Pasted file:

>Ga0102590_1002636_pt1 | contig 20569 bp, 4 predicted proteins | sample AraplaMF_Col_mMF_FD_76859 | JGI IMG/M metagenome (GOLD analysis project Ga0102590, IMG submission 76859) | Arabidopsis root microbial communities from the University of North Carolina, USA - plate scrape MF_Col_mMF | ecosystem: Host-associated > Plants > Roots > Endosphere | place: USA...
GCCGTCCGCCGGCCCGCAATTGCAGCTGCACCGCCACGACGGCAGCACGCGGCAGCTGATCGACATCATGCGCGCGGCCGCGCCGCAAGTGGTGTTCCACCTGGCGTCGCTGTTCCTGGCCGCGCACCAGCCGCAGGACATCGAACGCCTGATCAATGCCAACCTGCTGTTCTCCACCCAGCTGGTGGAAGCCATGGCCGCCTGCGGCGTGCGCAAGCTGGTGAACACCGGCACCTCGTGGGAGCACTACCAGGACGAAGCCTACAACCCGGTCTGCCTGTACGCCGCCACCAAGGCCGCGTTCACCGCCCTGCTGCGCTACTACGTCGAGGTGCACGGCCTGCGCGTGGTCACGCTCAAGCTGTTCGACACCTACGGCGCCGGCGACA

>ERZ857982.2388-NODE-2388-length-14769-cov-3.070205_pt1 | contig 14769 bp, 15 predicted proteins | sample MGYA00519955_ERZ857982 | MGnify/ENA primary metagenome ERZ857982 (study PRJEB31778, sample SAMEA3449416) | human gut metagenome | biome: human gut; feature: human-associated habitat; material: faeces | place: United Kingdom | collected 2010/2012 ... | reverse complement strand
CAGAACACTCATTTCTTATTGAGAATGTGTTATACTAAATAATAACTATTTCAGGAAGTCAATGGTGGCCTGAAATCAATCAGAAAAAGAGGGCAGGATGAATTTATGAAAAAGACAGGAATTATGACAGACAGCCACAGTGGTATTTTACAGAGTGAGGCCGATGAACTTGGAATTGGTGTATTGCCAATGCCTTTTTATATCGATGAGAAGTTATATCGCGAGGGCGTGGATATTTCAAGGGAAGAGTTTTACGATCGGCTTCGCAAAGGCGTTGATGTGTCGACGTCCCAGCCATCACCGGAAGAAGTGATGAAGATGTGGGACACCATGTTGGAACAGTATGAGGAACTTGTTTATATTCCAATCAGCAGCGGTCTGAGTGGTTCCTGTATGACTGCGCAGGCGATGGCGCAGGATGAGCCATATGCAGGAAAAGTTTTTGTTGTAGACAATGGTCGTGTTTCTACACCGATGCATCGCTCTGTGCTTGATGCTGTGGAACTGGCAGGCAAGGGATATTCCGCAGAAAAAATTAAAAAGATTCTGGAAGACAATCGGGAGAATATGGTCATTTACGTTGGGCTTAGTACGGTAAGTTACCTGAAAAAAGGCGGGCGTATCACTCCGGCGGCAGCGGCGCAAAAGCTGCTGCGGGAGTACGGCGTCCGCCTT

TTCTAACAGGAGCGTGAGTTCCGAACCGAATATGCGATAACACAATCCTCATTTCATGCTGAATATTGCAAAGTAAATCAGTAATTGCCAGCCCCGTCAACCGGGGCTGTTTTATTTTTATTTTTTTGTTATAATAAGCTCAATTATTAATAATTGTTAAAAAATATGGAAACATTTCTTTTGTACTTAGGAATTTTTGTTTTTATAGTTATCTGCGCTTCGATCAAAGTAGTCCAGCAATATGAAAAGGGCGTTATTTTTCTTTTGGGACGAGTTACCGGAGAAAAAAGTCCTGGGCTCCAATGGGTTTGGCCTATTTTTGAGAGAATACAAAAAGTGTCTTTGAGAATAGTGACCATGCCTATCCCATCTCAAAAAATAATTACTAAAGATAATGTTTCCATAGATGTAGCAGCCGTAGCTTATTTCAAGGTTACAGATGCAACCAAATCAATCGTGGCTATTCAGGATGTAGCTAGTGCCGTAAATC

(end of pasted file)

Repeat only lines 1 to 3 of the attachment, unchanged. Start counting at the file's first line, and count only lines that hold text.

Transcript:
>Ga0102590_1002636_pt1 | contig 20569 bp, 4 predicted proteins | sample AraplaMF_Col_mMF_FD_76859 | JGI IMG/M metagenome (GOLD analysis project Ga0102590, IMG submission 76859) | Arabidopsis root microbial communities from the University of North Carolina, USA - plate scrape MF_Col_mMF | ecosystem: Host-associated > Plants > Roots > Endosphere | place: USA...
GCCGTCCGCCGGCCCGCAATTGCAGCTGCACCGCCACGACGGCAGCACGCGGCAGCTGATCGACATCATGCGCGCGGCCGCGCCGCAAGTGGTGTTCCACCTGGCGTCGCTGTTCCTGGCCGCGCACCAGCCGCAGGACATCGAACGCCTGATCAATGCCAACCTGCTGTTCTCCACCCAGCTGGTGGAAGCCATGGCCGCCTGCGGCGTGCGCAAGCTGGTGAACACCGGCACCTCGTGGGAGCACTACCAGGACGAAGCCTACAACCCGGTCTGCCTGTACGCCGCCACCAAGGCCGCGTTCACCGCCCTGCTGCGCTACTACGTCGAGGTGCACGGCCTGCGCGTGGTCACGCTCAAGCTGTTCGACACCTACGGCGCCGGCGACA

>ERZ857982.2388-NODE-2388-length-14769-cov-3.070205_pt1 | contig 14769 bp, 15 predicted proteins | sample MGYA00519955_ERZ857982 | MGnify/ENA primary metagenome ERZ857982 (study PRJEB31778, sample SAMEA3449416) | human gut metagenome | biome: human gut; feature: human-associated habitat; material: faeces | place: United Kingdom | collected 2010/2012 ... | reverse complement strand